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upworthy
Pop Culture

Paul 'Pee-Wee Herman' Reubens went above and beyond to help a fan going through divorce

"Shockingly, he responded with an inspirational message and asked me for my phone number."

paul reubens, pee-wee herman, mario alejandro

Paul Reubens at the premiere of "Pee-Wee's Big Holiday" and "Pee-Wee Herman" at the 60th Academy Awards.

One of the interesting things that has happened in the social media era is that after someone notable dies, some people come forward with stories about their generosity that no one has heard before. It’s especially common for those who used their fame to spread love and kindness.

One person who did that was Paul Reubens, the beloved comedian and actor best known for creating the Pee-Wee Herman character. Reubens died on July 30 after a six-year secret battle with cancer.

In the wake of his death, Mario Alejandro shared how Reubens reached out to him during a difficult time for himself and his daughter. Alejandro’s story has been seen over 5.4 million times on X (formerly known as Twitter).


Alejandro is a baseball card historian and writer for Wax Haven and Junk Wax Treasure Hunter.

“In 2013, I was going through a nasty divorce and bitter custody battle,” he wrote on Twitter. "My ex-wife took our home, and I had to move into a motel temporarily. To make matters worse, she wouldn’t let me see our daughter except once a weekend in exchange for ‘child support,’”

“During those weekends, I spent every waking minute taking my daughter all over Sarasota, never knowing when I’d be able to see her again,” he continued. “At nights, we’d binge on #PeeWeeHerman for months until she became the world’s youngest Pee-Wee fan.”

After his divorce was finalized, Alejandro gained full custody of his daughter, and he reached out to Reubens to thank him for helping them through such a tough time. Alejandro was shocked when Reubens responded by asking him for his phone number.

“The next day, Paul called, and we talked for 10 minutes about the divorce, my job, my daughter, and of course, his amazing work. He asked me to save his number and to call him next month as he was going out of town for a few weeks,” his story continued.

A month later, Reubens invited Alejandro and his daughter to his home in Sarasota, Florida. Reubens showed them props from his TV shows and movies and fed them juice and snacks by his private lake. Reubens told them that he built his home for his mother, who was at the house at the time, and he loved showing off all the ducks and birds on the property.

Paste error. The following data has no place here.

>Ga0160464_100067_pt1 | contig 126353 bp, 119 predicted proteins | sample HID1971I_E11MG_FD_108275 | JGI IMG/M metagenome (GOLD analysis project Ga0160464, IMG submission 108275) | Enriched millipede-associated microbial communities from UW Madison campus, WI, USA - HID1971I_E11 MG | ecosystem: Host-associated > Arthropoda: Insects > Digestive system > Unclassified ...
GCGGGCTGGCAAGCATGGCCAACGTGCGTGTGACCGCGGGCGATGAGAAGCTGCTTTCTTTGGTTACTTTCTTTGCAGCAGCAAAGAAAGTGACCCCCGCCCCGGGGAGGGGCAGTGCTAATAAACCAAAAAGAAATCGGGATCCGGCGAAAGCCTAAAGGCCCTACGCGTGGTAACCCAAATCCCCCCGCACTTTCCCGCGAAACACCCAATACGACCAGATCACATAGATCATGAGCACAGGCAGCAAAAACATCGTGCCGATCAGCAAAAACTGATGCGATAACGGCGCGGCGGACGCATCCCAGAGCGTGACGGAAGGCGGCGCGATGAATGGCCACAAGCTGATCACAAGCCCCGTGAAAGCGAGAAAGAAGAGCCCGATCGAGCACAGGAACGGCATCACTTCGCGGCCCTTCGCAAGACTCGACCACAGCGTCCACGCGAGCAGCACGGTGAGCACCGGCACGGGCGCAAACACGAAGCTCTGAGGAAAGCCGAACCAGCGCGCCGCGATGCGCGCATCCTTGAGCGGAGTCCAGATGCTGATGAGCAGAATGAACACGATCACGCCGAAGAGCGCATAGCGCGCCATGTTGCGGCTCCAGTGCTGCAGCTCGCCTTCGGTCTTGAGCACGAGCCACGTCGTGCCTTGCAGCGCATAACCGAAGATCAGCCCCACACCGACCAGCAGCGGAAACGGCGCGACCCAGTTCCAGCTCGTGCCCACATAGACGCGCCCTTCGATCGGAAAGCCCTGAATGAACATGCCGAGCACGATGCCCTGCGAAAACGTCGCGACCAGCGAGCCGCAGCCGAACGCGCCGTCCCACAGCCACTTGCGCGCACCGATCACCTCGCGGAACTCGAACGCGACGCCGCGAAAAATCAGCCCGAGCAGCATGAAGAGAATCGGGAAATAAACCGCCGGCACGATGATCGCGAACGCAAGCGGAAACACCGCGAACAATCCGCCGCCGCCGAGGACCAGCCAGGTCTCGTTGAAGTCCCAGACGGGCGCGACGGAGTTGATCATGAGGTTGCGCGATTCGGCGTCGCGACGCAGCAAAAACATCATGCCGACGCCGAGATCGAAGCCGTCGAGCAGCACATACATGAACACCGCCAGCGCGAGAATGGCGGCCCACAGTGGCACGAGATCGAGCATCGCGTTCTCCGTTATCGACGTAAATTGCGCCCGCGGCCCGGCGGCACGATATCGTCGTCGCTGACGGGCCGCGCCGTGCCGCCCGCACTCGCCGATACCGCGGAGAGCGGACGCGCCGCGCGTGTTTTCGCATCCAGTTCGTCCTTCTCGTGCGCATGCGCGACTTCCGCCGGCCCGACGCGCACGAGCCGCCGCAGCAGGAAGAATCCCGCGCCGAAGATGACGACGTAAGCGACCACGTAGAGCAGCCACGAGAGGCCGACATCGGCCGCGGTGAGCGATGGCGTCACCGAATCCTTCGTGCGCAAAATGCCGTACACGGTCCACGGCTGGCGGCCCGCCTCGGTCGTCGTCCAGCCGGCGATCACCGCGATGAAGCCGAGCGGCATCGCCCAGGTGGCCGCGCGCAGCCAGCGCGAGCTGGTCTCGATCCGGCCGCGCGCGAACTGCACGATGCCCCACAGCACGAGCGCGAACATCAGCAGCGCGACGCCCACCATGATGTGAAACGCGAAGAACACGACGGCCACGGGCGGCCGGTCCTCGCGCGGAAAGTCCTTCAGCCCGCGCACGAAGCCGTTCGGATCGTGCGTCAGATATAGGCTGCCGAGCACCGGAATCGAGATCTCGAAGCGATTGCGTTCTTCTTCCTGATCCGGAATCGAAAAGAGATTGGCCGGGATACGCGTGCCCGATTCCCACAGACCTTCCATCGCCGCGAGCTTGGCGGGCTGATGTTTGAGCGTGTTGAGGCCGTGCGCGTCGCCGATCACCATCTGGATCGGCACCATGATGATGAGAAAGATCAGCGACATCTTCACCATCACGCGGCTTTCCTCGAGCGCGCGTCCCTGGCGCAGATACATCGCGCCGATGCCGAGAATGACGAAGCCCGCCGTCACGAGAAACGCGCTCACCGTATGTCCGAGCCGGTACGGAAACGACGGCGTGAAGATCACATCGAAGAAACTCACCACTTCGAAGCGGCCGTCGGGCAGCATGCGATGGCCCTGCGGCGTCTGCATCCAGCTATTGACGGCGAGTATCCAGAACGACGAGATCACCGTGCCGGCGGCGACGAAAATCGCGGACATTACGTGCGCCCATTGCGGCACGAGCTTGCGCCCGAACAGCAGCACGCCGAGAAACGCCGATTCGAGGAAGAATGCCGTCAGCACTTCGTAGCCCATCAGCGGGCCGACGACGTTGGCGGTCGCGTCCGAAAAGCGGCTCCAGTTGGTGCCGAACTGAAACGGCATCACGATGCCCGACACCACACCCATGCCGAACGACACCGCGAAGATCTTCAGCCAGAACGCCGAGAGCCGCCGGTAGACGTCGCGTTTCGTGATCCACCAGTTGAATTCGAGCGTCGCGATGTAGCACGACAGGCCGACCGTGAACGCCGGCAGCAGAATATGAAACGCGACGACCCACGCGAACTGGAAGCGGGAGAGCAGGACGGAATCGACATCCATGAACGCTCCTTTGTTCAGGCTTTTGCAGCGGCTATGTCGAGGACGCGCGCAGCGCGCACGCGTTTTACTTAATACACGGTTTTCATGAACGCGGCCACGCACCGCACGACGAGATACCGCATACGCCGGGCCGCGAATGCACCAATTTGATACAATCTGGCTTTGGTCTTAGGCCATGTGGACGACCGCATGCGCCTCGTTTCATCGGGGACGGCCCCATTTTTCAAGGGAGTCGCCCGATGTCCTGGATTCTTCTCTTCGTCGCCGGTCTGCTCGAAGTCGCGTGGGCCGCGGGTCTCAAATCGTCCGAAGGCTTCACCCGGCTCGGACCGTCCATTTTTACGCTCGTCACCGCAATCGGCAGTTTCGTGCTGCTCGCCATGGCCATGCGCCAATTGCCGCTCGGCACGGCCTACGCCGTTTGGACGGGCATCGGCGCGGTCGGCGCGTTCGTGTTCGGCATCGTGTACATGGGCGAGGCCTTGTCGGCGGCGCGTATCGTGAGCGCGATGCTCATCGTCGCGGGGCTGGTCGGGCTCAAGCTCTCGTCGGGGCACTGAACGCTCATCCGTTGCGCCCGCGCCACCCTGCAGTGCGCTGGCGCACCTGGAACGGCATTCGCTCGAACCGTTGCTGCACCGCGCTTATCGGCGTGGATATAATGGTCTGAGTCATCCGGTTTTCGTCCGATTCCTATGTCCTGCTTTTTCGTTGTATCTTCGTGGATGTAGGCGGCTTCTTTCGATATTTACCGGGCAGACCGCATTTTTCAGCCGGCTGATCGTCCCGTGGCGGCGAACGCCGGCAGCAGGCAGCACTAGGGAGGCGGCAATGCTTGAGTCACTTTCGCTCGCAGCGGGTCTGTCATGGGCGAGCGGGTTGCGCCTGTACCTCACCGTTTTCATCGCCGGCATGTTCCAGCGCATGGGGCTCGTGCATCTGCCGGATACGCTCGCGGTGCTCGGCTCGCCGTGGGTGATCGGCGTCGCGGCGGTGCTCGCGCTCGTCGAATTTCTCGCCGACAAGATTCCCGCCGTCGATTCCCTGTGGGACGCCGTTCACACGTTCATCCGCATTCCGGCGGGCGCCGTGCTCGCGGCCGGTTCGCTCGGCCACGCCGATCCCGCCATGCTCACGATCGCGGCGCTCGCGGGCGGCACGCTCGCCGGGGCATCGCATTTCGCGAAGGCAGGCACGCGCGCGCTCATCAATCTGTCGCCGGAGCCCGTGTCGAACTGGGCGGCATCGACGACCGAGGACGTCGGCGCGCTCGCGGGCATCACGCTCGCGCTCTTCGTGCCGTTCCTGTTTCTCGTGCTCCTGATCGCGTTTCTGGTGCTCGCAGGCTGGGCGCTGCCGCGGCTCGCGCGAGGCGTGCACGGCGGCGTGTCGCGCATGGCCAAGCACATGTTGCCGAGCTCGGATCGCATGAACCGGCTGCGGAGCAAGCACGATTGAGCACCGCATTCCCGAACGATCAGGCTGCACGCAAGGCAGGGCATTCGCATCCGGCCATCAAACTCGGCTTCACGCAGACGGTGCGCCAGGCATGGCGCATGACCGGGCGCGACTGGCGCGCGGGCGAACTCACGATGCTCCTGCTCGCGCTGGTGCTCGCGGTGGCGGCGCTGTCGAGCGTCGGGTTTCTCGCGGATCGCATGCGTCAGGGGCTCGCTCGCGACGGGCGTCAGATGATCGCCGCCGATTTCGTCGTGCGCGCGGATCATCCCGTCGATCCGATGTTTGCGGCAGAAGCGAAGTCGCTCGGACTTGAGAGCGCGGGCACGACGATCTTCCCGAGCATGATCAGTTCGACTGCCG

“The entire visit was extremely wholesome,” Alejandro said.

“We didn't want to overstay our welcome so we left within the hour, but I will never forget the day my daughter and I got to hang out with the person who showed us just how fun even the most mundane activities could be with a little imagination,” Alejandro said.

Alejandro wishes he had a photo of the day he and his daughter hung out with Reubens, but he didn’t ask for a picture during their time together because he didn’t want to be rude.

This wasn’t the only story to come out about Reubens's genuine kindness after his death. Writer Todd Spence shared how Reubens was incredibly kind to a “Jimmy Kimmel Live” employee and invited him over to his home.

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Christie Werts and her son, Levi


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"I would rather stay here and starve — and die, if it come to that — than have my girls brought to shame by the violence and wickedness of their young masters."

A photo of Jordan Anderson.

In 1825, at the approximate age of 8, Jordan Anderson (sometimes spelled "Jordon") was sold into slavery and would live as a servant of the Anderson family for 39 years. In 1864, the Union Army camped out on the Anderson plantation and he and his wife, Amanda, were liberated. The couple eventually made it safely to Dayton, Ohio, where, in July 1865, Jordan received a letter from his former owner, Colonel P.H. Anderson. The letter kindly asked Jordan to return to work on the plantation because it had fallen into disarray during the war.

On Aug. 7, 1865, Jordan dictated his response through his new boss, Valentine Winters, and it was published in the Cincinnati Commercial. The letter, entitled "Letter from a Freedman to His Old Master," was not only hilarious, but it showed compassion, defiance, and dignity. That year, the letter would be republished in theNew York Daily Tribune and Lydia Marie Child's "The Freedman's Book."

The letter mentions a "Miss Mary" (Col. Anderson's Wife), "Martha" (Col. Anderson's daughter), Henry (most likely Col. Anderson's son), and George Carter (a local carpenter).

Dayton, Ohio,
August 7, 1865
To My Old Master, Colonel P.H. Anderson, Big Spring, Tennessee

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